Background: Valvuloplastic esophagogastrostomy by double flap technique (VEG-DFT) is a promising procedure to prevent reflux after proximal gastrectomy (PG), and is achieved by the burial of the abdominal esophagus into the gastric submucosa; however, laparoscopic VEG-DFT is technically demanding due to complicated suturing and ligation maneuvers. The present study was designed to determine the feasibility and safety of robotic VEG-DFT. Methods: After robotic PG, seromuscular flaps were extracorporeally created at the anterior wall of the remnant stomach through a small umbilical incision. Then, using a robot, the posterior wall of the esophagus was fixed to the cranial end of the mucosal window, and layer-to-layer sutures were placed between the anterior aspects of esophagus and the remnant stomach. Finally, the anastomosis was covered by seromuscular flaps. Short-term outcomes of 12 consecutive patients who underwent VEG-DFT between January 2014 and December 2015 were assessed. Results: Operations were successfully completed using robotic assistance in all patients. Median operative, surgeon console, and anastomosis times were 406 (324–613 min), 267 (214–483), and 104 (76–186) min, respectively, and median estimated blood loss was 31 (5–130) ml. The first six cases were required to reach a learning plateau. Both mortality and morbidity rates within 30 days after surgery were 0%. Postoperative hospital stay was 10 (9–30) days. No postoperative reflux esophagitis was observed, whereas anastomotic stenosis, which required endoscopic balloon dilation, developed in three patients (25%) in postoperative month 2. There was a significant association between the total number of stitches used for VEG-DFT and anastomotic stenosis (p < 0.001). Conclusions: Robotic assistance may be useful for VEG-DFT with a short learning curve. Attention is required to prevent postoperative anastomotic stenosis possibly caused by an excessive number of stitches for esophagogastrostomy.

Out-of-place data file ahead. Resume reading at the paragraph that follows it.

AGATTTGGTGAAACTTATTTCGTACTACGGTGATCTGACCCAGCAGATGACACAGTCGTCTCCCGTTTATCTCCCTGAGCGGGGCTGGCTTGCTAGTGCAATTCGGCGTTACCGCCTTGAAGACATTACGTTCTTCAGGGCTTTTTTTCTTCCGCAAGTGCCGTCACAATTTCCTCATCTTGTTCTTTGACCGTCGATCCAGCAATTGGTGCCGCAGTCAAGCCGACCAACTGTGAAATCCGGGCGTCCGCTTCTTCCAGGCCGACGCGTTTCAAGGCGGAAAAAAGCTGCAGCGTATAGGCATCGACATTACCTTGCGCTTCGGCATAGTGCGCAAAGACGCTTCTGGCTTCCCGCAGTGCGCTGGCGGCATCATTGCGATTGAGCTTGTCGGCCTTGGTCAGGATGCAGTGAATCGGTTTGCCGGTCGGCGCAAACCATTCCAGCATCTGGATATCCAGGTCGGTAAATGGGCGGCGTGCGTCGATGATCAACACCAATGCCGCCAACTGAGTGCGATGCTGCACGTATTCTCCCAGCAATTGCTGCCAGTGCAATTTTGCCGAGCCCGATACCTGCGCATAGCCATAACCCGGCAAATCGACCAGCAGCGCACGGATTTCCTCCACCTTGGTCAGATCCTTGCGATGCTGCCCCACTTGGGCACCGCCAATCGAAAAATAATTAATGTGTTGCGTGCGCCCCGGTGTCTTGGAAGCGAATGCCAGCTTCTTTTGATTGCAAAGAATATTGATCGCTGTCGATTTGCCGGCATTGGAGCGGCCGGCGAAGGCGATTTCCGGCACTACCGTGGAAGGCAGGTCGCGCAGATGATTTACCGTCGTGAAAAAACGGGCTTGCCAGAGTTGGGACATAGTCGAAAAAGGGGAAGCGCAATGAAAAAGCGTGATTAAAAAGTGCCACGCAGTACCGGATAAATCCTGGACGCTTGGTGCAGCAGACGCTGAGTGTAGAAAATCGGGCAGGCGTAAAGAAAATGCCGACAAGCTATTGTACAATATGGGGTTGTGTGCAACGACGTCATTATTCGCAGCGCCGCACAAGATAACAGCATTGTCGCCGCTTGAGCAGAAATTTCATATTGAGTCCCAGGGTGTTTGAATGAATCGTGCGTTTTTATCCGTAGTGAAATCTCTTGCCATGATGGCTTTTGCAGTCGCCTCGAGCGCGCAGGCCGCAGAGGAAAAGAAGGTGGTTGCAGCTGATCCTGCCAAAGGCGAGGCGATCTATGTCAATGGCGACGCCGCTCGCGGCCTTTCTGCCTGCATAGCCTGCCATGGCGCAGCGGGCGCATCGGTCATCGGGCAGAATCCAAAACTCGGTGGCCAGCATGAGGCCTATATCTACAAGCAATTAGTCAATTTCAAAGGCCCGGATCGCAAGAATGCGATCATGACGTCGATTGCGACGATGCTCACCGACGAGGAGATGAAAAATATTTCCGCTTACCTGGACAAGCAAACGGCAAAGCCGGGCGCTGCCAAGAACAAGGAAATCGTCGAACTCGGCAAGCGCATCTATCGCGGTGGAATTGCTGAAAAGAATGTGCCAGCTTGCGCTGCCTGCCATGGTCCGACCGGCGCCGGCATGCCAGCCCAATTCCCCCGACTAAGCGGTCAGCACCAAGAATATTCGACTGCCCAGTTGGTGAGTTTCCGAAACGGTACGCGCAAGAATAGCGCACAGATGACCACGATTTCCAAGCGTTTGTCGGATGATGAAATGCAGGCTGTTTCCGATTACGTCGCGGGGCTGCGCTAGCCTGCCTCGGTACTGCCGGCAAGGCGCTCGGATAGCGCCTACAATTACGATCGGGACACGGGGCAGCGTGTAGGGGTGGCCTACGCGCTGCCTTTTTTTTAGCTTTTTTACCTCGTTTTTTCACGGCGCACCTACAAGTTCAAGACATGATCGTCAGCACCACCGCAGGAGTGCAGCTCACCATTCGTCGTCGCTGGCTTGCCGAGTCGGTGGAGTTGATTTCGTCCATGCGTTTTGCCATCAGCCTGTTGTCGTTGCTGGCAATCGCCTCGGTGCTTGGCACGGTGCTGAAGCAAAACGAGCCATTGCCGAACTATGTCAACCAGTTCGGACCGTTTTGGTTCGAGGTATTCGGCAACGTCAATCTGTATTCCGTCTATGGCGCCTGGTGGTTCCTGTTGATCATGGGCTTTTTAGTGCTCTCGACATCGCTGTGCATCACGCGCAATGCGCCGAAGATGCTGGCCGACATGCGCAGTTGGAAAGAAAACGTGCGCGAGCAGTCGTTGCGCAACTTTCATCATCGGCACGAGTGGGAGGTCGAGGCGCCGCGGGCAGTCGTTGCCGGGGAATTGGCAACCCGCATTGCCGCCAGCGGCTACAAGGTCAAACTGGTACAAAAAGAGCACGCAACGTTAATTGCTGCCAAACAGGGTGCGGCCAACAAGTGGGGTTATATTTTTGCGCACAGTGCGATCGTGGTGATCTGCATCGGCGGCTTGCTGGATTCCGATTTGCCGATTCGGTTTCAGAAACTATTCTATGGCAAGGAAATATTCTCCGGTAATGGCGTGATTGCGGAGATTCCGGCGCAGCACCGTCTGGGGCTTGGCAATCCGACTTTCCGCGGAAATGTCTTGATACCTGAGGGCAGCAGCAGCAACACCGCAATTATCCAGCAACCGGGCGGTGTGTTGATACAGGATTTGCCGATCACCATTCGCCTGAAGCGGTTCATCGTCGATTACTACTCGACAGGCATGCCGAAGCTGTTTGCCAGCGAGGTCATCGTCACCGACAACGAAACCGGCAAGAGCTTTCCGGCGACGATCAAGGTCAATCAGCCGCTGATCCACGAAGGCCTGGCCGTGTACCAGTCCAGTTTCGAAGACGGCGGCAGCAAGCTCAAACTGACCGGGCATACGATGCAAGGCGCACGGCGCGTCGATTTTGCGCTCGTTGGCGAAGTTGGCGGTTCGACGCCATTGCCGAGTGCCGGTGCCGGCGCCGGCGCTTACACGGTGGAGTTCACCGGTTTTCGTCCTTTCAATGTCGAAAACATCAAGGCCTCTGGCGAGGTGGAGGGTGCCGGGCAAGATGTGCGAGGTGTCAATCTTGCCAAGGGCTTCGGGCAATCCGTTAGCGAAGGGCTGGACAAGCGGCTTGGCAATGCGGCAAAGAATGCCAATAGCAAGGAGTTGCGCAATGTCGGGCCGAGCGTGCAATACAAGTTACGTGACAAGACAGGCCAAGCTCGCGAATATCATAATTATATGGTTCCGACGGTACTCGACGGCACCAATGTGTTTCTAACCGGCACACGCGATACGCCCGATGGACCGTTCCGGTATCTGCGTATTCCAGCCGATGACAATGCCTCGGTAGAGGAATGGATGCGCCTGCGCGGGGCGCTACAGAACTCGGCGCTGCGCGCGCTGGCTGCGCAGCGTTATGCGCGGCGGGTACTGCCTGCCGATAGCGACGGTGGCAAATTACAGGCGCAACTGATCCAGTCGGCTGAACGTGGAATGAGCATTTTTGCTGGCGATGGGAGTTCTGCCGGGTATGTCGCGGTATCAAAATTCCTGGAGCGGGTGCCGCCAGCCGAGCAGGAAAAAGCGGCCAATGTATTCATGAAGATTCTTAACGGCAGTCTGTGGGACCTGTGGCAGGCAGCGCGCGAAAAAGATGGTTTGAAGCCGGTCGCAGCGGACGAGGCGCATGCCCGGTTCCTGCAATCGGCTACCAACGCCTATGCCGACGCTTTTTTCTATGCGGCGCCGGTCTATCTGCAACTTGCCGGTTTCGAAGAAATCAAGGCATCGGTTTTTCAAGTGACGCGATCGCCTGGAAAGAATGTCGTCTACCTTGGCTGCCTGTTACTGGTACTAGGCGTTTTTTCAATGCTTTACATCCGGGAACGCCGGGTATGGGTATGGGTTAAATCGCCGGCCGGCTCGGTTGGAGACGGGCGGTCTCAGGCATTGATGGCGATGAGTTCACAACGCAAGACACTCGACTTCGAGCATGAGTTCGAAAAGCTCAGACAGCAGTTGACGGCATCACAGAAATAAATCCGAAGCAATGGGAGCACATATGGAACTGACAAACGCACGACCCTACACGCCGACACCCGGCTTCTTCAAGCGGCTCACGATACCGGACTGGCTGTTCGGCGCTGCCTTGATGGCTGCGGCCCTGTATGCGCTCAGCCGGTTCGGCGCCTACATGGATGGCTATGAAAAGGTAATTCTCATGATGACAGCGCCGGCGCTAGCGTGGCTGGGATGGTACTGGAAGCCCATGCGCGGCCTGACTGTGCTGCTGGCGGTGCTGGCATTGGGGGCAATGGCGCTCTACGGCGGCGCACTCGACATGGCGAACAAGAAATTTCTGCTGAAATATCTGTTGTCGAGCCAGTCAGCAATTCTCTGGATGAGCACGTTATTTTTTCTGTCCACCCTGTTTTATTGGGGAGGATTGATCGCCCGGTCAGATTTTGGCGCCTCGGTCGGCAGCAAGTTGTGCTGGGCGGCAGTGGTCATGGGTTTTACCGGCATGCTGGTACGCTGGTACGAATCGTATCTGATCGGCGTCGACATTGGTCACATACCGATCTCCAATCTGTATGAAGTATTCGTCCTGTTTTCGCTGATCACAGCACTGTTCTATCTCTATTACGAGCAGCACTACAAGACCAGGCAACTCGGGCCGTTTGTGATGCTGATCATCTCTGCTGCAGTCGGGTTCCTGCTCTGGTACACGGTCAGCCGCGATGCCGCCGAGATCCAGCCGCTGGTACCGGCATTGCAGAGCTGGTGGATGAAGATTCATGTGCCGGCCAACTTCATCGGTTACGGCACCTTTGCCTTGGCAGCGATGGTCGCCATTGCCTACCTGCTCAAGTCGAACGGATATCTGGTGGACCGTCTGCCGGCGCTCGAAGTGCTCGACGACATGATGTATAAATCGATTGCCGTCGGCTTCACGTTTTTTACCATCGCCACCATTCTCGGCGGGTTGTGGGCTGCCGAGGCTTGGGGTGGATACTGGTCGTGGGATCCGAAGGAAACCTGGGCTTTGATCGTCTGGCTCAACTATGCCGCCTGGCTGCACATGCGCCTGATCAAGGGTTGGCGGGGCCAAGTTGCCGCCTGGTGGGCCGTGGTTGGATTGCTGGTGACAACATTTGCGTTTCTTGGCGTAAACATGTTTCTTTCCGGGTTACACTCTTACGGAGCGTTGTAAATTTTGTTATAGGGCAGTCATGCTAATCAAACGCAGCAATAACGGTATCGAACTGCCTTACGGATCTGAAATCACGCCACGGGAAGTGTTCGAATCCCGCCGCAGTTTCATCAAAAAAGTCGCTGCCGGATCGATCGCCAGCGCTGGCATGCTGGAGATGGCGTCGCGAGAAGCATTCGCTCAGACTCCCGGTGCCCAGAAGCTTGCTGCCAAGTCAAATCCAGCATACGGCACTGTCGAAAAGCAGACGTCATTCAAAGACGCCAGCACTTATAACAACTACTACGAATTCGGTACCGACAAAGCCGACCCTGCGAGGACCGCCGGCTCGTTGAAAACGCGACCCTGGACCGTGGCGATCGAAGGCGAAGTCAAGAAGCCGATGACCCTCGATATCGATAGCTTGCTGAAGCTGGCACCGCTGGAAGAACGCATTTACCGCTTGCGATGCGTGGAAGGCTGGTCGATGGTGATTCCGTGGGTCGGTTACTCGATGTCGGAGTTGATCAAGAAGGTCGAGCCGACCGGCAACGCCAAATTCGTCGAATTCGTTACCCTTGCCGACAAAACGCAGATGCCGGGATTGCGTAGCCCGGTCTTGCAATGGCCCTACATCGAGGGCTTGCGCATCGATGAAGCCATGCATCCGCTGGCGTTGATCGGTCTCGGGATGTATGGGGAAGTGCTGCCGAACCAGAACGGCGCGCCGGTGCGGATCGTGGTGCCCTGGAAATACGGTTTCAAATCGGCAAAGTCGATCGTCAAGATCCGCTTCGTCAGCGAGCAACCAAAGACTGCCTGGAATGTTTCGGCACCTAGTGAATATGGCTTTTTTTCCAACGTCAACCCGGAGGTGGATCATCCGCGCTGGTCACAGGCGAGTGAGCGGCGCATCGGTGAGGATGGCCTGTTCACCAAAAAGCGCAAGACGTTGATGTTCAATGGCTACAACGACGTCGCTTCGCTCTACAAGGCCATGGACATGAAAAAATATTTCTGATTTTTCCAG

|Number of pages||15|
|Journal||Surgical Endoscopy and Other Interventional Techniques|
|Publication status||Accepted/In press - 2017 Mar 31|
- Robotic surgical procedure
ASJC Scopus subject areas